A year-round survey that included children aged less than 5 years reported that the burden of HMPV infection is up to 7% in the United States [36]. It has been reported that the higher burden is among children from low-income settings. A study from North East Brazil reported a prevalence of HMPV of 10% in preschool children [48]. Our study suggests that the positive rate in this age group might be at least as high, however further study in this population is required.

No HMPV-positive children aged 6 to 15 years were hospitalized. Rates of HMPV-associated hospitalization are highest among children < 3 years old. A similar result was reported by Edward et al. 2013 [36]. The higher prevalence of HMPV and disease severity in young children is multifactorial and includes elements of immunological naïveté [49], infecting dose exposure and crowding, other siblings, vaccination status against other respiratory pathogens, ventilation, prior respiratory and proximal diarrhoeal disease and its impact on nutritional status, the anatomy of the chest wall and lung physiology in young children, as well as other factors, as noted in other studies [50].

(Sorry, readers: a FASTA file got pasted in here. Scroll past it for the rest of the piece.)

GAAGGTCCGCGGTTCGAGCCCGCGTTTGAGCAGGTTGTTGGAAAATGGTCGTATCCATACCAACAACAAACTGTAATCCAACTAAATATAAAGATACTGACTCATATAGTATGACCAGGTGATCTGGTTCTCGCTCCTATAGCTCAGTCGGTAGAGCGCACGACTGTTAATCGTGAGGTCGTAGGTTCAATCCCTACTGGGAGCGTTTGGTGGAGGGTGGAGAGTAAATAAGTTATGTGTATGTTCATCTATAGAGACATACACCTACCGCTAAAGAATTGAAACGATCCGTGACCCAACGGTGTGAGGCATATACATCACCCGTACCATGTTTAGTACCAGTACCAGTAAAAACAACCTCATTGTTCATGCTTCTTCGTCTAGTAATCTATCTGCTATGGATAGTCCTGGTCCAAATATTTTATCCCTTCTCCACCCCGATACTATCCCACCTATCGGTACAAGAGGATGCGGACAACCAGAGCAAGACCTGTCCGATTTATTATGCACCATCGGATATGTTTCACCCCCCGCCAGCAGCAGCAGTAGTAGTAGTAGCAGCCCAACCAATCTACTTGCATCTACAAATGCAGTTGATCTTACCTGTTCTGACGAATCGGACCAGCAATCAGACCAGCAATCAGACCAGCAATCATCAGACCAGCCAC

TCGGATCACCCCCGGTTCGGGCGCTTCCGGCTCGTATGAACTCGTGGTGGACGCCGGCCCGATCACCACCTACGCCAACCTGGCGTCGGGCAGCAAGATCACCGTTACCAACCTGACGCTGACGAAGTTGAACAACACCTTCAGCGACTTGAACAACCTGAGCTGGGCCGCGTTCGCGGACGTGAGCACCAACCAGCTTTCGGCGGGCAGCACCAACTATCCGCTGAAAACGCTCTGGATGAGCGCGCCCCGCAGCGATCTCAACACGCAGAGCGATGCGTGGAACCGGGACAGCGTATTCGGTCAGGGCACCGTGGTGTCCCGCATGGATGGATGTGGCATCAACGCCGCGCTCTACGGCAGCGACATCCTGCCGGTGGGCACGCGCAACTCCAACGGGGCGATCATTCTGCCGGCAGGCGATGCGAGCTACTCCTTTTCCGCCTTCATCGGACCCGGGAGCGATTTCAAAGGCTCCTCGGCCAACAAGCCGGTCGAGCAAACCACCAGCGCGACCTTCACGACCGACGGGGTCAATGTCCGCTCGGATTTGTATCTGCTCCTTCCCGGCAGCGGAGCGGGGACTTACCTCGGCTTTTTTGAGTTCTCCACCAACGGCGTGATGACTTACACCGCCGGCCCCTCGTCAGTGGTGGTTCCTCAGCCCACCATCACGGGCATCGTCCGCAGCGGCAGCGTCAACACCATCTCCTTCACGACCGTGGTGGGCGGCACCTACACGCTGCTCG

In this study, we found the most common clinical symptoms of HMPV associated with ARTI were fever, cough, rhinorrhea, sore throat, and wheezing. Among the 14 HMPV-positive children, cough, fever, rhinorrhea, and sore throat were the most common features. Wheezing was present in approximately half of the children. No earache or post-tussive emesis was found. Comparable data was reported in a study by Honda et al. [51]. Several reports indicate that HMPV is a commonly identified cause of pediatric lower RTIs, and is second only to RSV as a cause of bronchiolitis in early childhood [11]. A study that included children diagnosed with acute lower RTI reported bronchiolitis as the most common presentation of HMPV illness [52]. However, in our study, pneumonia was the most common clinical diagnosis followed by bronchiolitis and asthma. There were no cases of otitis media. Cong et al. 2022 [53] and Wang et al. 2021 [54] have also reported pneumonia (92.7% and 55.77% respectively) as a main diagnosed disease among HMPV-positive children.